'Dire situation in Gaza requires our urgent attention,' says Turkish foreign minister in US


Turkish Foreign Minister Hakan Fidan on Friday said the "dire situation" in Gaza "requires our urgent attention" and called for a cease-fire and unhindered humanitarian aid in the Palestinian enclave.

"The dire situation in Gaza requires our urgent attention as international community to stop the suffering of the innocent people," Fidan said ahead of his meeting with US Secretary of State Antony Blinken at the State Department under the framework of the Türkiye-US Strategic Dialogue Mechanism.

"And they need immediate humanitarian assistance. So that's why... we need to work hard together to make sure that we have a cease-fire and we have unhindered humanitarian assistance inside Gaza," said Fidan.

Blinken, for his part, said the maritime initiative announced by President Joe Biden on Thursday will be "critical" while highlighting the need to expand the land crossings into Gaza.

"We're also intensely focused on seeing if we can get a cease-fire with the release of hostages, the expansion of humanitarian assistance and an environment for working on an enduring resolution," he said.

Blinken added that the ball is in Hamas' court.

The meeting came following high-level discussions between senior Turkish and US officials at the State Department, including a meeting between Turkish Deputy Foreign Minister Burak Akcapar and US Deputy Secretary Kurt Campbell on early Friday.

Fidan arrived in Washington Thursday and met White House National Security Adviser Jake Sullivan and some Congress members, including Chair of the Senate Foreign Relations Committee Ben Cardin.

Several bilateral and regional issues, including the war and humanitarian crisis in Gaza, the Russian-Ukraine war as well as the Azerbaijan-Armenia peace process will be discussed during the meetings.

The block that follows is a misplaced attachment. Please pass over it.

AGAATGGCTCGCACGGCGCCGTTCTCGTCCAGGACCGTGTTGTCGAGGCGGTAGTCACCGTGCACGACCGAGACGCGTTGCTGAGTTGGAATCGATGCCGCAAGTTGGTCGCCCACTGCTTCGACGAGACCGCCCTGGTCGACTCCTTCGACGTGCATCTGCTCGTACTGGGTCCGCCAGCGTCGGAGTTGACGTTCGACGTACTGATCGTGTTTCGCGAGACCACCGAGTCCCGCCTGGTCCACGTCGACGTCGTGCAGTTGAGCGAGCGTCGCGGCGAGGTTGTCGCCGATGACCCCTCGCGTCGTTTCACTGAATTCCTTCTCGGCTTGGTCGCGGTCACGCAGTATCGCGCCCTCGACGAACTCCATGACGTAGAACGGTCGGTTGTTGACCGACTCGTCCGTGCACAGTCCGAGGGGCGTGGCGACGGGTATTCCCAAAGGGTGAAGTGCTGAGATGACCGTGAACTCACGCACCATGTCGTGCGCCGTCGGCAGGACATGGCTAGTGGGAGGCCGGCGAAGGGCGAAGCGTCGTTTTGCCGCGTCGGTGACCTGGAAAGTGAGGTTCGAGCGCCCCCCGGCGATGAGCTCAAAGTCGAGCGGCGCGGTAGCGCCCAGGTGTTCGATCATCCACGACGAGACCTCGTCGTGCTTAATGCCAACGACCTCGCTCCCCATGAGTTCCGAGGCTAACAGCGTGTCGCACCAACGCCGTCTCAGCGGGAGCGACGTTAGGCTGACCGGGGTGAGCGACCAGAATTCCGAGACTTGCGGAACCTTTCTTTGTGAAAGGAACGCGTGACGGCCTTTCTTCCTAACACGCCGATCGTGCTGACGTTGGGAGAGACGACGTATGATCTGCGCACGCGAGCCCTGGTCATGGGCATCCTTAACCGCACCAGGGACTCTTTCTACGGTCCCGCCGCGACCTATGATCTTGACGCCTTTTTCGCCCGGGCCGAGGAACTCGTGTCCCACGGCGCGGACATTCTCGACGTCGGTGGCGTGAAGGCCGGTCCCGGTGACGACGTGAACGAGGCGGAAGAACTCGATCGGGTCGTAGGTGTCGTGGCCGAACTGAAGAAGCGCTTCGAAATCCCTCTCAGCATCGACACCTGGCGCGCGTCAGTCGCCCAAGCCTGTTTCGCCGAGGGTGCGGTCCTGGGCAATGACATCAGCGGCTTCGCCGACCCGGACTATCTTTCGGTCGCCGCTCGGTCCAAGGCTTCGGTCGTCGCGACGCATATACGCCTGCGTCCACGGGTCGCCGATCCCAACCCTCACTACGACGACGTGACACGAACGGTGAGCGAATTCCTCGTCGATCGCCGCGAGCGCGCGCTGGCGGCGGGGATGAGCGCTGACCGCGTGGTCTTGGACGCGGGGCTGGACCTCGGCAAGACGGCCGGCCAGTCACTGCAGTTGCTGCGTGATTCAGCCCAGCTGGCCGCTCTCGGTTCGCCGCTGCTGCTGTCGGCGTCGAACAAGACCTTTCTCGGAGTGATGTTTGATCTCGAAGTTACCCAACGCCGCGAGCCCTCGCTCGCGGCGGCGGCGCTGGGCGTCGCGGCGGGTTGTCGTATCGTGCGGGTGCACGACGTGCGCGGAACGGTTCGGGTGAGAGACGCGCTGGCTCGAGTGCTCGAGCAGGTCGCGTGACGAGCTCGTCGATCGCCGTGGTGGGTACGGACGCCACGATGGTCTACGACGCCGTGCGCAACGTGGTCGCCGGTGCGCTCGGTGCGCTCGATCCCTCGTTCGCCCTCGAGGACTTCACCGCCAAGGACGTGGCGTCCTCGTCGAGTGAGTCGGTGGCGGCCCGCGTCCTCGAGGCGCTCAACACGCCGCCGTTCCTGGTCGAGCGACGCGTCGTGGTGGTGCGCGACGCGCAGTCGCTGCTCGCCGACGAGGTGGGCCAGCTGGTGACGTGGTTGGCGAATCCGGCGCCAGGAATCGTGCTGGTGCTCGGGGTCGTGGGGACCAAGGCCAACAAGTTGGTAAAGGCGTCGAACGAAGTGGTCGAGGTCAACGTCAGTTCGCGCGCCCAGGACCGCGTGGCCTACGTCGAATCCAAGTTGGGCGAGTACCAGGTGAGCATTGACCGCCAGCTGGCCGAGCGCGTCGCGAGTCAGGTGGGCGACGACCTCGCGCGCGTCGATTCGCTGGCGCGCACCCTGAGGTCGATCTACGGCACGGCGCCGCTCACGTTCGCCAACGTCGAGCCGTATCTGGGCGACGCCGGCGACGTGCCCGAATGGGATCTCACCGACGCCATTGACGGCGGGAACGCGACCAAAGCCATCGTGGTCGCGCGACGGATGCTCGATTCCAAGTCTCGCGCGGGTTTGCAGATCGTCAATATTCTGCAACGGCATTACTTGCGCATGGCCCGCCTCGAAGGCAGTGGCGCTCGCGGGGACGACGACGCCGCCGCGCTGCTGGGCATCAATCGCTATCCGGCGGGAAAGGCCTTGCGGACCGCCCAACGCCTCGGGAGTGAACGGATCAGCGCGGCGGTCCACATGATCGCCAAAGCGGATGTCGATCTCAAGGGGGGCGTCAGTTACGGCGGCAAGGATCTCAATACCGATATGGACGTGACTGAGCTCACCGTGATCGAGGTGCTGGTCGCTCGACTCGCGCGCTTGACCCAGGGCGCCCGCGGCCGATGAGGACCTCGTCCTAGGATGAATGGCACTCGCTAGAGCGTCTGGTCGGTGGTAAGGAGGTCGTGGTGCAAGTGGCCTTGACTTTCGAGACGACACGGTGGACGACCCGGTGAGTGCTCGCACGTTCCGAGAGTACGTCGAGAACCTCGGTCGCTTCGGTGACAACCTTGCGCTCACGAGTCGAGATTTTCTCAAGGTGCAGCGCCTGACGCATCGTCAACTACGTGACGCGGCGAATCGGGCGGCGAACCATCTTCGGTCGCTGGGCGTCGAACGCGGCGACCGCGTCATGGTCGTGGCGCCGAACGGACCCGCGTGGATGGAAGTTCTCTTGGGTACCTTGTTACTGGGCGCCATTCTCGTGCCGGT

Turkish diplomatic sources told reporters ahead of Fidan’s visit that the top Turkish diplomat will convey Türkiye’s expectations regarding the fight against PKK/YPG and FETO terror groups.

Fidan is also expected to discuss the steps regarding Türkiye's acquisition of the F-16 fighter jets as well as procedures related to the F-35 program, and Ankara’s request to be removed from US' Countering America's Adversaries Through Sanctions (CAATSA), according to Turkish sources.

The US Congress’ approval of the long-stalled sale of F-16 fighter jets to Türkiye last month, which came shortly after Turkish parliament’s ratification of Sweden’s NATO membership, has been seen by many as some boost to strained ties between two NATO allies.

Turkish President Recep Tayyip Erdogan described the recent steps between Türkiye and the US as "some positive developments."

"The atmosphere in the Congress is positive at the moment," he told reporters on Feb. 15 on the way back from his visit to Egypt. "We can say that the number of issues we agree on with the US is increasing."

US Ambassador to Ankara Jeff Flake wrote in an article at Deseret News that the approval of the sale of F-16 jets signals "a commitment by both countries that a strong bilateral relationship is in our collective self-interest."

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